4. What Is A Warlock Doberman’s Size?
A Warlock Doberman will exceed both the maximum height and weight of purebred Doberman Pinschers. There is no control or standard for breeders to adhere to, so they can breed them as big as they like.
5. Warlock Doberman Temperament
Fortunately, the two dogs breeders choose to crossbreed the Doberman with are also genial dogs. The Great Dane and Rottweiler are both family-loving dogs. Of the two, the Rottweiler is the guard dog, so if you purchase a Warlock bred from the Doberman and Rottweiler, you’ll get an excellent guard dog. Surprisingly the mix produces a much softer looking dog and doesn’t have the sharp, angular features of a Doberman.
While mating a Doberman with A Great Dane will not produce a guard dog, it will create a fearsome-looking dog, more intimidating than the Doberman Rottweiler mix. However, Great Danes are big softies and are naturally gentle and affectionate with family. Danes have been called the giant lap dog, and it’s perfectly accurate; they love nothing better than climbing onto your lap. Dobermans bred with either the Great Dane or Rottweiler will still make excellent watchdogs. Being protective of a family is also second nature to the Warlock.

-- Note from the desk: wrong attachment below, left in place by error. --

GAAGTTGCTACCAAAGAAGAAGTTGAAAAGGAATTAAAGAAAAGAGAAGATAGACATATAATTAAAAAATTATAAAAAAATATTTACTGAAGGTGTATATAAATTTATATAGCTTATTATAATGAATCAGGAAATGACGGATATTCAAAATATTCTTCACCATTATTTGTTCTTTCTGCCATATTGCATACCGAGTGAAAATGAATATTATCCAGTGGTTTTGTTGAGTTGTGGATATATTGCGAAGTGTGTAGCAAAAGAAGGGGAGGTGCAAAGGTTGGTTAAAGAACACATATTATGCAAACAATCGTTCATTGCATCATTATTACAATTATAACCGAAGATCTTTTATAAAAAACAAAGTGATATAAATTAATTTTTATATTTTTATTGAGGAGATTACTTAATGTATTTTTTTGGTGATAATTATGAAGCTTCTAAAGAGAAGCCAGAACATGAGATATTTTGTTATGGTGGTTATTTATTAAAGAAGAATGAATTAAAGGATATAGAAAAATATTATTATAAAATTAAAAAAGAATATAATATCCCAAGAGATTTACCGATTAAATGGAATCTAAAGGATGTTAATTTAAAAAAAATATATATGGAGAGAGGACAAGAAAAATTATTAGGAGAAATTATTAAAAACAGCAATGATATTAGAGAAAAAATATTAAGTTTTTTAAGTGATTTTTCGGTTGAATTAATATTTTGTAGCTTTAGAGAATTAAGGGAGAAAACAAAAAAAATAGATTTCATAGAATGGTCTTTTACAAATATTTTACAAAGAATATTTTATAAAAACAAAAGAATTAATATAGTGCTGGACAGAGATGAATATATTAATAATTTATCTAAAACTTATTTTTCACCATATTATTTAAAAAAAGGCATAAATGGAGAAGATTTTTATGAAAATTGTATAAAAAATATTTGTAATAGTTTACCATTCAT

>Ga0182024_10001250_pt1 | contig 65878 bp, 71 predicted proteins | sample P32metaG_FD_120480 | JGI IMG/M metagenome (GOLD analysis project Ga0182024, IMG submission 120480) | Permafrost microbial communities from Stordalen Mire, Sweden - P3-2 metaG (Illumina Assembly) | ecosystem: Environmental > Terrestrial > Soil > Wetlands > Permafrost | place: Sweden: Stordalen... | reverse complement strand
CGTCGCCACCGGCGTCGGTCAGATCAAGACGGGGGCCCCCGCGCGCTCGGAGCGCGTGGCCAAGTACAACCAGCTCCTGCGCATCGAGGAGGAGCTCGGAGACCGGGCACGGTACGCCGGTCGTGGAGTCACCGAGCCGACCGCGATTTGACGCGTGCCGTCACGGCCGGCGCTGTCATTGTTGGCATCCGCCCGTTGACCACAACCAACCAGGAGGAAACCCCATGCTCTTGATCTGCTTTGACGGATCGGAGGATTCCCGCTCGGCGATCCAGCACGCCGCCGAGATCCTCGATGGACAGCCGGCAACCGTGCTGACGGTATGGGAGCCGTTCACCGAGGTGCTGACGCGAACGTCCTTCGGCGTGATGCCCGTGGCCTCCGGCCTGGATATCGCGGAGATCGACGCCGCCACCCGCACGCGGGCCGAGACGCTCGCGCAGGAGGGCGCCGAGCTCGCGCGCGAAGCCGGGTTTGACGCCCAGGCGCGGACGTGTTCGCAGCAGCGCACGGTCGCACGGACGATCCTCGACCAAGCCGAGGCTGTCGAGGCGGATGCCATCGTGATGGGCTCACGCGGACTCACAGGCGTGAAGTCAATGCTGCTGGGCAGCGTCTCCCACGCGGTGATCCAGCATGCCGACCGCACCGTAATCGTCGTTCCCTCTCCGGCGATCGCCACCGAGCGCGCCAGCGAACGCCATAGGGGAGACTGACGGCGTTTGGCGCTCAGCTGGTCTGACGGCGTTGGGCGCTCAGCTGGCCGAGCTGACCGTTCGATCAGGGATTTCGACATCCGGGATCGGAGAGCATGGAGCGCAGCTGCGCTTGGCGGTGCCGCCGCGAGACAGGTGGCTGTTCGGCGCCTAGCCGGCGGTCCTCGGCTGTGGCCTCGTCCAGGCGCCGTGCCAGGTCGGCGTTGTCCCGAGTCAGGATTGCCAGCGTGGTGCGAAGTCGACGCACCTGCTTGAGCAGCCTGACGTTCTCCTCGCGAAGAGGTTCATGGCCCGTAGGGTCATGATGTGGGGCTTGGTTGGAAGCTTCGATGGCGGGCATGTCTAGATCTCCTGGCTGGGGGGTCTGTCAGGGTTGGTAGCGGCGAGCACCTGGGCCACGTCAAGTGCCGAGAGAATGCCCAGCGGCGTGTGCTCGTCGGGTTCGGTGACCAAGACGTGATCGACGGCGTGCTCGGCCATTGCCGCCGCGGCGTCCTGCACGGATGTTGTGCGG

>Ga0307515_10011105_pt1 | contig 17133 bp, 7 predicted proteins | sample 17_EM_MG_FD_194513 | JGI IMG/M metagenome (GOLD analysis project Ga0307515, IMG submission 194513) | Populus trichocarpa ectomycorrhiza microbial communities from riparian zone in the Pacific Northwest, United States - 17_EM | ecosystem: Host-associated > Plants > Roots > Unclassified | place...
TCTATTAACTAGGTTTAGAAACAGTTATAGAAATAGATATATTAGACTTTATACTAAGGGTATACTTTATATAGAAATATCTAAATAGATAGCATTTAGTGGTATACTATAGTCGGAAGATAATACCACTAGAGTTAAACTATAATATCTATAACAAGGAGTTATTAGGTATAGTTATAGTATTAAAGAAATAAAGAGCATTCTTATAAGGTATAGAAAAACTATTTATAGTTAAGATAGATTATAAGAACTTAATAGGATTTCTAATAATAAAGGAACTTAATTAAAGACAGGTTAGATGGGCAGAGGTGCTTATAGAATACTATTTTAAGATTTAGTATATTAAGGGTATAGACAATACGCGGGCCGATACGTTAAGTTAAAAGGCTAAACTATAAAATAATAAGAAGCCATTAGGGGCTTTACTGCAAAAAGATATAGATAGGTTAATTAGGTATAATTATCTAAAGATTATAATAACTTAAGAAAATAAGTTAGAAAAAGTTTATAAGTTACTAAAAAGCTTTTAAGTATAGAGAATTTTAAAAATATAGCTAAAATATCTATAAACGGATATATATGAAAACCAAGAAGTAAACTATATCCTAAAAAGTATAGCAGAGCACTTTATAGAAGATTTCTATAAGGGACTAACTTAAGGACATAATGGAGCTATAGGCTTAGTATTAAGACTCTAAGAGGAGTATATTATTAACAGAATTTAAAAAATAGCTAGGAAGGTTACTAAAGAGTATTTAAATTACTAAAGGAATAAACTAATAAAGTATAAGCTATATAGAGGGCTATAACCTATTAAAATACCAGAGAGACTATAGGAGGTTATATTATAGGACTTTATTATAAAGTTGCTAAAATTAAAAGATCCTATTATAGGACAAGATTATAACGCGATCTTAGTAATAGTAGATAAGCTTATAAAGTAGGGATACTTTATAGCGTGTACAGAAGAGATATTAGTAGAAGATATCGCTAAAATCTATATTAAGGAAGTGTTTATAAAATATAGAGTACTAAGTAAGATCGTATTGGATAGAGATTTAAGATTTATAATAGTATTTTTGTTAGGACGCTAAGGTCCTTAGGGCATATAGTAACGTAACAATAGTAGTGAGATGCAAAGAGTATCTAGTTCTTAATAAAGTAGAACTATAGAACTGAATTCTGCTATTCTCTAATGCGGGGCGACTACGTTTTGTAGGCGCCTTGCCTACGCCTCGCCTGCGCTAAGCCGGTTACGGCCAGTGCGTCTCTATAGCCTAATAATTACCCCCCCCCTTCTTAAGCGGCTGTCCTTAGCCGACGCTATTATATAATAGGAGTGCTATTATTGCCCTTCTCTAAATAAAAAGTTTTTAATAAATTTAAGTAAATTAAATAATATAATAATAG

Another pretty sad fact is the life expectancy of a Warlock Doberman. Both the Rottweiler and Great Dane have relatively short lifespans. The Great Dane has a life span between 7 to 10 years and the Rottweiler 9 to 10 years. Dobermans do live a slightly longer life which can reach 12 years. Typically this would mean your Warlock Doberman would have a life expectancy of about ten years.
Warlocks are enormous, significant dogs and can do a great deal of damage if they put their mind to it, so socialization is crucial. Practically the same day you bring your puppy home is the time to begin socializing him. You should introduce your young puppy to as many unusual, as far as the dog is concerned, sights and sounds, including new people and animals.